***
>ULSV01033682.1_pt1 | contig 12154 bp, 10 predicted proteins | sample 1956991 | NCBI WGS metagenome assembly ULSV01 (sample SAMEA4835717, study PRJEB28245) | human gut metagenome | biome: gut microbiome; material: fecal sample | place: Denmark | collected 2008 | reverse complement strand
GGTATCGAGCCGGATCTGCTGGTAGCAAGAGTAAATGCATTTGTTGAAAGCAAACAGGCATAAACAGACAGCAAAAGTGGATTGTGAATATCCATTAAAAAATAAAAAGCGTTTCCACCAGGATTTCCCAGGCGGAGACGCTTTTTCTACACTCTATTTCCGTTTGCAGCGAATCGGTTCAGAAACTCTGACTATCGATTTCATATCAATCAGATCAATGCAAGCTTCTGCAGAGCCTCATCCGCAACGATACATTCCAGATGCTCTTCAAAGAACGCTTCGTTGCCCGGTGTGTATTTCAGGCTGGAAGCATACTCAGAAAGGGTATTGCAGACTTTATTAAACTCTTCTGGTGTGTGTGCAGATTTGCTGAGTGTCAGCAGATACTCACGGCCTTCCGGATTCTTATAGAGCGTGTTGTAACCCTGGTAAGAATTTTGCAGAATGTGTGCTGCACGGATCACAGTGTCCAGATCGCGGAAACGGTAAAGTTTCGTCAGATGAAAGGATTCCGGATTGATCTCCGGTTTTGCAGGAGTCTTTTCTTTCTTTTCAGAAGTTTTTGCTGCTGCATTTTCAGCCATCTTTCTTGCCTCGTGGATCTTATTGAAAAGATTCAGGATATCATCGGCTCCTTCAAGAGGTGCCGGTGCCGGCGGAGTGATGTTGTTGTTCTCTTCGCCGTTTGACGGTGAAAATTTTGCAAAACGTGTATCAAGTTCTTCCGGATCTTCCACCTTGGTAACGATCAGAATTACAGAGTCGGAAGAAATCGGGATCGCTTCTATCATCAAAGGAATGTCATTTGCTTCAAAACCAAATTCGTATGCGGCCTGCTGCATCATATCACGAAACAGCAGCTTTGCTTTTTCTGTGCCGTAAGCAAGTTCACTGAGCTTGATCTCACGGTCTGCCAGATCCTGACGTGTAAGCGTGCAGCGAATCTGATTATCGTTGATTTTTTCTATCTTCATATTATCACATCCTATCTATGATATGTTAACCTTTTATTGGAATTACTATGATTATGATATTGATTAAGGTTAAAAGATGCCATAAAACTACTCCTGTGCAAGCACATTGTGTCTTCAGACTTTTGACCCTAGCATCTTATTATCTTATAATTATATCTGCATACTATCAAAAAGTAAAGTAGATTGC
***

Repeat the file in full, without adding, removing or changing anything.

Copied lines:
>ULSV01033682.1_pt1 | contig 12154 bp, 10 predicted proteins | sample 1956991 | NCBI WGS metagenome assembly ULSV01 (sample SAMEA4835717, study PRJEB28245) | human gut metagenome | biome: gut microbiome; material: fecal sample | place: Denmark | collected 2008 | reverse complement strand
GGTATCGAGCCGGATCTGCTGGTAGCAAGAGTAAATGCATTTGTTGAAAGCAAACAGGCATAAACAGACAGCAAAAGTGGATTGTGAATATCCATTAAAAAATAAAAAGCGTTTCCACCAGGATTTCCCAGGCGGAGACGCTTTTTCTACACTCTATTTCCGTTTGCAGCGAATCGGTTCAGAAACTCTGACTATCGATTTCATATCAATCAGATCAATGCAAGCTTCTGCAGAGCCTCATCCGCAACGATACATTCCAGATGCTCTTCAAAGAACGCTTCGTTGCCCGGTGTGTATTTCAGGCTGGAAGCATACTCAGAAAGGGTATTGCAGACTTTATTAAACTCTTCTGGTGTGTGTGCAGATTTGCTGAGTGTCAGCAGATACTCACGGCCTTCCGGATTCTTATAGAGCGTGTTGTAACCCTGGTAAGAATTTTGCAGAATGTGTGCTGCACGGATCACAGTGTCCAGATCGCGGAAACGGTAAAGTTTCGTCAGATGAAAGGATTCCGGATTGATCTCCGGTTTTGCAGGAGTCTTTTCTTTCTTTTCAGAAGTTTTTGCTGCTGCATTTTCAGCCATCTTTCTTGCCTCGTGGATCTTATTGAAAAGATTCAGGATATCATCGGCTCCTTCAAGAGGTGCCGGTGCCGGCGGAGTGATGTTGTTGTTCTCTTCGCCGTTTGACGGTGAAAATTTTGCAAAACGTGTATCAAGTTCTTCCGGATCTTCCACCTTGGTAACGATCAGAATTACAGAGTCGGAAGAAATCGGGATCGCTTCTATCATCAAAGGAATGTCATTTGCTTCAAAACCAAATTCGTATGCGGCCTGCTGCATCATATCACGAAACAGCAGCTTTGCTTTTTCTGTGCCGTAAGCAAGTTCACTGAGCTTGATCTCACGGTCTGCCAGATCCTGACGTGTAAGCGTGCAGCGAATCTGATTATCGTTGATTTTTTCTATCTTCATATTATCACATCCTATCTATGATATGTTAACCTTTTATTGGAATTACTATGATTATGATATTGATTAAGGTTAAAAGATGCCATAAAACTACTCCTGTGCAAGCACATTGTGTCTTCAGACTTTTGACCCTAGCATCTTATTATCTTATAATTATATCTGCATACTATCAAAAAGTAAAGTAGATTGC